Reykjavik-on-Liffey (Not)

It is a headline that was sure to be written by someone and this week’s Economist runs with it: the article is here.  However, the content of the article correctly focuses on membership of the euro as the key reason why the Irish situation is fundamentally different to the tragic Icelandic situation.

4 replies on “Reykjavik-on-Liffey (Not)”

other recent headlines include things like “tiger tamed” and “no more Celtic Tiger”. In 1997 they had “The Celtic Tiger: Europe’s shining light”. And the famous late eighties “Ireland: The poorest of the rich”. Their 1988 article deserves a place in the halls of infamy, painting Ireland as little more than a group of uppety peasants who had destroyed itself by trying to imitate their former masters (you should read the article if you think this is an exagerration). Their 2004 article “The Luck of the Irish” admits that they “did no better than anyone else” at predicting what was to happen. In general, the Economist articles on Ireland often do point out some harsh truths that may be hard to see from inside. But I really feel their general record on Ireland is quite poor in terms of both description and prediction and are often written as if they are decsribing some curiousity rather than an economy that has had some innovative as well as destructive ideas over the last thirty years. The current headline that Philip links is tabloid journalism with no informative intent and, as Philip points out, is not even giving a good clue as to what the article is about.

The biggest Irish issue where accurate prediction was required over the last decade was the housing bubble. The Economist passed that particular test with flying colours, in sharp contrast to many people domestically.

I dont agree with this but this would be a fairly pointless one to argue through. The best thing people should do if they want to rate The Economists’ performance in charting the Irish Economy is either look at the Ireland page on their site or do a search in their (excellent!) site using the keywords “Irish Economy” “Irish Property” and so on restricting the search between 2003 and 2006 or even up to 2007 if you want to be nice.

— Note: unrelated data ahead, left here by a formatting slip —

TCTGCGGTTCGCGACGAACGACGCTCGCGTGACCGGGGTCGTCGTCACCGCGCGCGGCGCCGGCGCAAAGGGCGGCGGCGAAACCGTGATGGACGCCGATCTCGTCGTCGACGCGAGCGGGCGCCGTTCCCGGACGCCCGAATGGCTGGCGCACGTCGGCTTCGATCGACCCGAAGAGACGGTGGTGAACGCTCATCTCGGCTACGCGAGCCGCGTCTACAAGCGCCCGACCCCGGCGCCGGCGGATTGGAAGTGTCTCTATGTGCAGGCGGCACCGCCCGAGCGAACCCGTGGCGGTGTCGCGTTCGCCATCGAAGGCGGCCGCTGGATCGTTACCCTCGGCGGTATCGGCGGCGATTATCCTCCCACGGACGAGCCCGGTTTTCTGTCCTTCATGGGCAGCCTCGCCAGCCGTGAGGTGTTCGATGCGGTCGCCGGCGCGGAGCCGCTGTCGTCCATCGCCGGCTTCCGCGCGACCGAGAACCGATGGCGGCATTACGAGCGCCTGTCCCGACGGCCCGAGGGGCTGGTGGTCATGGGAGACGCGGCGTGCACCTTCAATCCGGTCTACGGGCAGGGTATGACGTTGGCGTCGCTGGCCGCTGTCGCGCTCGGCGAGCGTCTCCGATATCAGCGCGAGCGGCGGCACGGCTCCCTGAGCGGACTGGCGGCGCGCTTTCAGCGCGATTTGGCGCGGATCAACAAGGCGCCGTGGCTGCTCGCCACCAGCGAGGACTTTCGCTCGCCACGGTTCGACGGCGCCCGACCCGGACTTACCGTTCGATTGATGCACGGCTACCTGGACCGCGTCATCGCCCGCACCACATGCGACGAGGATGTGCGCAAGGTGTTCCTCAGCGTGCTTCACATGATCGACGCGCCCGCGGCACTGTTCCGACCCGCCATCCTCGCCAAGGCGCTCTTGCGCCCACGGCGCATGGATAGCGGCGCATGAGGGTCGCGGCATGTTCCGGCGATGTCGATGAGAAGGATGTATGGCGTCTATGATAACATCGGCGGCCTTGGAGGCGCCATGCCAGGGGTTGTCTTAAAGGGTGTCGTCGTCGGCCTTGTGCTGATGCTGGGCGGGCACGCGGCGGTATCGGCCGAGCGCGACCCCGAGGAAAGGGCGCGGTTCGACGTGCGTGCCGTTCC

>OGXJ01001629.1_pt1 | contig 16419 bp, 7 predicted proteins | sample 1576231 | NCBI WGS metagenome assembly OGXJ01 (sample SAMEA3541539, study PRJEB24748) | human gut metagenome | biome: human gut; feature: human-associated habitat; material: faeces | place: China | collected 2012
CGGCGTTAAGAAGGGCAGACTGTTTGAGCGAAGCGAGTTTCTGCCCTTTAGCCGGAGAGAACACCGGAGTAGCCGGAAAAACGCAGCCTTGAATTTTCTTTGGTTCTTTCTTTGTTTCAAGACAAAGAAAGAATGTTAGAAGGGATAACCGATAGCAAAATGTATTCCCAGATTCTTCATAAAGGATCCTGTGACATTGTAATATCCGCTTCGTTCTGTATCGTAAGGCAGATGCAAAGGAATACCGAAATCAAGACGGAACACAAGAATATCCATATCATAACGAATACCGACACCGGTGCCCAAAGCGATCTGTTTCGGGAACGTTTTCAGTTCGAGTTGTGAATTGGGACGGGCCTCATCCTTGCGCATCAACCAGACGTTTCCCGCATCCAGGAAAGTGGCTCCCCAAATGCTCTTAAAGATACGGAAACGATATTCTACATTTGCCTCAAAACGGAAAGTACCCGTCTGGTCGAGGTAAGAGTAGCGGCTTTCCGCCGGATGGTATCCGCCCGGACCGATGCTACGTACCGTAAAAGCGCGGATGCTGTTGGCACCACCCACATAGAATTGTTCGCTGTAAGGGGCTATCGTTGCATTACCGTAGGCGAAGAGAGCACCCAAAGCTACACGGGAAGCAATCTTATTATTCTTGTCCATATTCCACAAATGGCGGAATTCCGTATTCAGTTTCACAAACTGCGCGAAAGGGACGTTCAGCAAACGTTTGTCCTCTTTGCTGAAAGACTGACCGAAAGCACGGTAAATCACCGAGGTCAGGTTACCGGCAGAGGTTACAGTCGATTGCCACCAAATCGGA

Reykjavik on the Liffey? Well maybe, it is looking a lot more likely. I am agog at the back slapping and slavering attitude of the Labour Party and Fine Gael to Finna Fail’s latest poll situation coming in the middle of the current financial armageddon. If there is one thing that is apparent, in the current mess, it is that Ireland cannot afford the luxury of the tribes in the Dail any longer. In fact, if they continue with their tribal voodoo they will accelerate the bankruptcy of the country.

Ireland would be very, very hard pressed to put a decent government together with, even the pick, of all the parties in the Dail. That is apparent to any casual observer and only the most deluded and partisan would continue to argue otherwise.

This may run against the grain and ego’s of the partisan politics which is practised with religious fervor in Ireland. However, it is obvious to all and sundry outside of Ireland, including the international debt rating agencies, who would be fools not to apply the brakes to Irelands ineptitude and some would say institutionalized corruption. Eight Hundred plus quango’s populated by five thousand plus political appointees and these figures are for 2006.

There is little point in pretending we are not in dire straits and being hailed as “patriotic” if the blind practice of this “patriotism” is a kin to being plain stupid and leads us fairly swiftly to our demise as a reasonably autonomous people. So Brian Lenihan by this definition is a “patriot” and I am not.

I am going to repeat the message!! If we try to put a government together from Finna Fail, Fine Gael, Labour, Greens and Sinn Fein we would be very, very lucky to get enough brain power to run the country. That dilemma and the solving of it, is what stands between Dublin becoming Reykjavik or worse.

We need dramatic changes to the financial, regulatory and political models which have led to the astonishing and dramatic failure of the country. The revamping of these systems is the solution required. However, where is the fulcrum for this revamping going to come from? Will it come from within? I doubt it! One thing is sure and that is, If it does not come, it will lead to swift failure and civil unrest in Ireland. The silly strikes being organised by the dodo birds that we thought were extinct are further evidence that we will be taken over and run by our main Eurozone partners, without whom we would already be bankrupt. Will the dodo birds in the dail wake up?

The idea of leaving the Euro zone and returning to a punt currency is just a fantasy and if that happens we will not become Reykjavik try Zimbabwe!

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